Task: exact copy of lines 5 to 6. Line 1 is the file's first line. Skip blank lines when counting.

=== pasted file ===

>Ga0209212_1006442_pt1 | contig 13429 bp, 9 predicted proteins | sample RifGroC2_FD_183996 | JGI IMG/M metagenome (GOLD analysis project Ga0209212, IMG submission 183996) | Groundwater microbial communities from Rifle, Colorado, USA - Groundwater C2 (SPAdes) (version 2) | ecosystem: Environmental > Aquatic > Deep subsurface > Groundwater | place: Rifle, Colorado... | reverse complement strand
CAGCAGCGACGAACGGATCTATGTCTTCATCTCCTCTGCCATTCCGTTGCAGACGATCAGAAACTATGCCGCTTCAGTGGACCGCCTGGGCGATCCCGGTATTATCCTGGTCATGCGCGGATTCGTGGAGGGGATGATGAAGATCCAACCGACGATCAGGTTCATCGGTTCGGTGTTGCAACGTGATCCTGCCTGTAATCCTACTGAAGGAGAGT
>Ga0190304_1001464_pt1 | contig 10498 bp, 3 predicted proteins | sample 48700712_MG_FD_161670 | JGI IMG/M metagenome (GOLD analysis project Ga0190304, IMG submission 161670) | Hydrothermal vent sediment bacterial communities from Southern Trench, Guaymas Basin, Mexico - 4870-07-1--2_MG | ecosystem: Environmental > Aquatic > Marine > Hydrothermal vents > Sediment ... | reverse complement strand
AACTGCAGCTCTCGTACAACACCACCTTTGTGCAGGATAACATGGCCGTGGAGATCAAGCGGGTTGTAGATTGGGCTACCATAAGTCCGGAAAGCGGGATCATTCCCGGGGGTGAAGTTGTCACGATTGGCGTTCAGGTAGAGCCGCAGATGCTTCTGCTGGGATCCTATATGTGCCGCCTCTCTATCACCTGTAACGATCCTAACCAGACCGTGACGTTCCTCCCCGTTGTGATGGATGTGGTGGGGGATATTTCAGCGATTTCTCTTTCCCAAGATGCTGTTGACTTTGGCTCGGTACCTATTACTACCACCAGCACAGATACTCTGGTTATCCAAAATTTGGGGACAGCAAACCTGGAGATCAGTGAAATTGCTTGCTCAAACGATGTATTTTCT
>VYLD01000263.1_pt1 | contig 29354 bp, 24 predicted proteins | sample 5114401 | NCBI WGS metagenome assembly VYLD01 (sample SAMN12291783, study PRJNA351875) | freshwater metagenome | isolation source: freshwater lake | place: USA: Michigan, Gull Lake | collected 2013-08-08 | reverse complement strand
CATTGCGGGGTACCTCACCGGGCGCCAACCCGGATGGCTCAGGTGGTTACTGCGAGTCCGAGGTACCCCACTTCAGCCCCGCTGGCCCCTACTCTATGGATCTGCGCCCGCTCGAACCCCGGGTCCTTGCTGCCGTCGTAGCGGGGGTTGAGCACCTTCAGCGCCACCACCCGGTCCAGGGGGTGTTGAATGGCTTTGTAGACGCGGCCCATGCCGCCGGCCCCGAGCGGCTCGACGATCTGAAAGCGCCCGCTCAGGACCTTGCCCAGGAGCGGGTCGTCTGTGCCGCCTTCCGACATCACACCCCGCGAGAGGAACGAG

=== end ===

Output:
>VYLD01000263.1_pt1 | contig 29354 bp, 24 predicted proteins | sample 5114401 | NCBI WGS metagenome assembly VYLD01 (sample SAMN12291783, study PRJNA351875) | freshwater metagenome | isolation source: freshwater lake | place: USA: Michigan, Gull Lake | collected 2013-08-08 | reverse complement strand
CATTGCGGGGTACCTCACCGGGCGCCAACCCGGATGGCTCAGGTGGTTACTGCGAGTCCGAGGTACCCCACTTCAGCCCCGCTGGCCCCTACTCTATGGATCTGCGCCCGCTCGAACCCCGGGTCCTTGCTGCCGTCGTAGCGGGGGTTGAGCACCTTCAGCGCCACCACCCGGTCCAGGGGGTGTTGAATGGCTTTGTAGACGCGGCCCATGCCGCCGGCCCCGAGCGGCTCGACGATCTGAAAGCGCCCGCTCAGGACCTTGCCCAGGAGCGGGTCGTCTGTGCCGCCTTCCGACATCACACCCCGCGAGAGGAACGAG